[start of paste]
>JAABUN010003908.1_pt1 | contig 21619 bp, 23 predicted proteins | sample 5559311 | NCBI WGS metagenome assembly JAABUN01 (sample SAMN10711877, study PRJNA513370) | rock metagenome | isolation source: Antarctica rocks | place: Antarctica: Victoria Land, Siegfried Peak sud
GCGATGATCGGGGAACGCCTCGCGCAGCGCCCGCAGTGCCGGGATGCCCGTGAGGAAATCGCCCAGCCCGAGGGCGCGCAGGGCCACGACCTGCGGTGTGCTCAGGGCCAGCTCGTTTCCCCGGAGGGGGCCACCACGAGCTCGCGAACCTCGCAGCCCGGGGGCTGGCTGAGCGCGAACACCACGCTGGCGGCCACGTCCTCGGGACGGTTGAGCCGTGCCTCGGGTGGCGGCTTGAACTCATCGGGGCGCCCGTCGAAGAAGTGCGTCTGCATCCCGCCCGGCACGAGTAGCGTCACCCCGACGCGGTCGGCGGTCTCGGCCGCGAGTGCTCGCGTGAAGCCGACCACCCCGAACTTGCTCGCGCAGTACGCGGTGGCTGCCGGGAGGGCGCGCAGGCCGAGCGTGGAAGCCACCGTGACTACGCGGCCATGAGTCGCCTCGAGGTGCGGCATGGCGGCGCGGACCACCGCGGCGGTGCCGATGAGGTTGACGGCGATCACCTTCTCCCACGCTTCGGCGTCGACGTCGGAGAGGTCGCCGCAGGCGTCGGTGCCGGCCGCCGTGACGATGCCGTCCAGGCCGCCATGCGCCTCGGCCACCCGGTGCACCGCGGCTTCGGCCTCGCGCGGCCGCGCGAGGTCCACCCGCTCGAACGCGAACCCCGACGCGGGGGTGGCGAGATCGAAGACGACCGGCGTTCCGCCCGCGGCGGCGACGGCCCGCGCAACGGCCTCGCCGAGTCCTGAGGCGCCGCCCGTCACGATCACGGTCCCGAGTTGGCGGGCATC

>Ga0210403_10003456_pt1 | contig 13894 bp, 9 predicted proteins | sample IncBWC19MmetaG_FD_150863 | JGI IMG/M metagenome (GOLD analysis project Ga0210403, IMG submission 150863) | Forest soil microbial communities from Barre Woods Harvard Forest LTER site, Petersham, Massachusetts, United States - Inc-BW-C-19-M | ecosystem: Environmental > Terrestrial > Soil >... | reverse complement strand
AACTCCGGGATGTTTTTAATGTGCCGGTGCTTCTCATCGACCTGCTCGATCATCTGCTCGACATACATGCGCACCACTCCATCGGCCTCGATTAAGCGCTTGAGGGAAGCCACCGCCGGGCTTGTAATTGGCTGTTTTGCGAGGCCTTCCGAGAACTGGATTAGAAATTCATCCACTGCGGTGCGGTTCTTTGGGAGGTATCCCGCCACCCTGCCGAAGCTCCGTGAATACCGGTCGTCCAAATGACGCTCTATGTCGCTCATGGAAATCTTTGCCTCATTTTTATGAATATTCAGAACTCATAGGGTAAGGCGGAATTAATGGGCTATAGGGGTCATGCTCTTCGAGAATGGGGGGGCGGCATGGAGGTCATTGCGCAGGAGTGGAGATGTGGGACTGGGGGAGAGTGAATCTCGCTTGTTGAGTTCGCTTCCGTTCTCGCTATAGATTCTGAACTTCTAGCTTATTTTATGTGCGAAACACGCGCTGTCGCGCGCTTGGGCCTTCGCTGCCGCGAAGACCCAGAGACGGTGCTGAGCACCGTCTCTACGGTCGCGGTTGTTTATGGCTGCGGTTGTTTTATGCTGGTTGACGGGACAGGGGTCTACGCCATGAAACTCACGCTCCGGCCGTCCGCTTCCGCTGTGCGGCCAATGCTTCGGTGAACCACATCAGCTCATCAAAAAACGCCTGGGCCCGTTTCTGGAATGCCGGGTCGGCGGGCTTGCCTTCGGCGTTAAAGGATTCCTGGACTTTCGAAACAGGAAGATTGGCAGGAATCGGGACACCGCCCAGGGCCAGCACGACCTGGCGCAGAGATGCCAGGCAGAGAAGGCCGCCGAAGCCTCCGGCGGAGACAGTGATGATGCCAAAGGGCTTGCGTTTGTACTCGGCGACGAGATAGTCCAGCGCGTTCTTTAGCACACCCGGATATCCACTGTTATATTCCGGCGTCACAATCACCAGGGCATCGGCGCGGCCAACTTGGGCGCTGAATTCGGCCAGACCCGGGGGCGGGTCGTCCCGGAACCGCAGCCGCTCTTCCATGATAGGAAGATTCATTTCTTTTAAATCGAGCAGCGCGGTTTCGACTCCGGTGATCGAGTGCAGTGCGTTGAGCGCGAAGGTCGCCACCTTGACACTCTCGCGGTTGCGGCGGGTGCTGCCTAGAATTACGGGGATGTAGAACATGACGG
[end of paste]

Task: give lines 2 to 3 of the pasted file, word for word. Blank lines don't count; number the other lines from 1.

GCGATGATCGGGGAACGCCTCGCGCAGCGCCCGCAGTGCCGGGATGCCCGTGAGGAAATCGCCCAGCCCGAGGGCGCGCAGGGCCACGACCTGCGGTGTGCTCAGGGCCAGCTCGTTTCCCCGGAGGGGGCCACCACGAGCTCGCGAACCTCGCAGCCCGGGGGCTGGCTGAGCGCGAACACCACGCTGGCGGCCACGTCCTCGGGACGGTTGAGCCGTGCCTCGGGTGGCGGCTTGAACTCATCGGGGCGCCCGTCGAAGAAGTGCGTCTGCATCCCGCCCGGCACGAGTAGCGTCACCCCGACGCGGTCGGCGGTCTCGGCCGCGAGTGCTCGCGTGAAGCCGACCACCCCGAACTTGCTCGCGCAGTACGCGGTGGCTGCCGGGAGGGCGCGCAGGCCGAGCGTGGAAGCCACCGTGACTACGCGGCCATGAGTCGCCTCGAGGTGCGGCATGGCGGCGCGGACCACCGCGGCGGTGCCGATGAGGTTGACGGCGATCACCTTCTCCCACGCTTCGGCGTCGACGTCGGAGAGGTCGCCGCAGGCGTCGGTGCCGGCCGCCGTGACGATGCCGTCCAGGCCGCCATGCGCCTCGGCCACCCGGTGCACCGCGGCTTCGGCCTCGCGCGGCCGCGCGAGGTCCACCCGCTCGAACGCGAACCCCGACGCGGGGGTGGCGAGATCGAAGACGACCGGCGTTCCGCCCGCGGCGGCGACGGCCCGCGCAACGGCCTCGCCGAGTCCTGAGGCGCCGCCCGTCACGATCACGGTCCCGAGTTGGCGGGCATC

>Ga0210403_10003456_pt1 | contig 13894 bp, 9 predicted proteins | sample IncBWC19MmetaG_FD_150863 | JGI IMG/M metagenome (GOLD analysis project Ga0210403, IMG submission 150863) | Forest soil microbial communities from Barre Woods Harvard Forest LTER site, Petersham, Massachusetts, United States - Inc-BW-C-19-M | ecosystem: Environmental > Terrestrial > Soil >... | reverse complement strand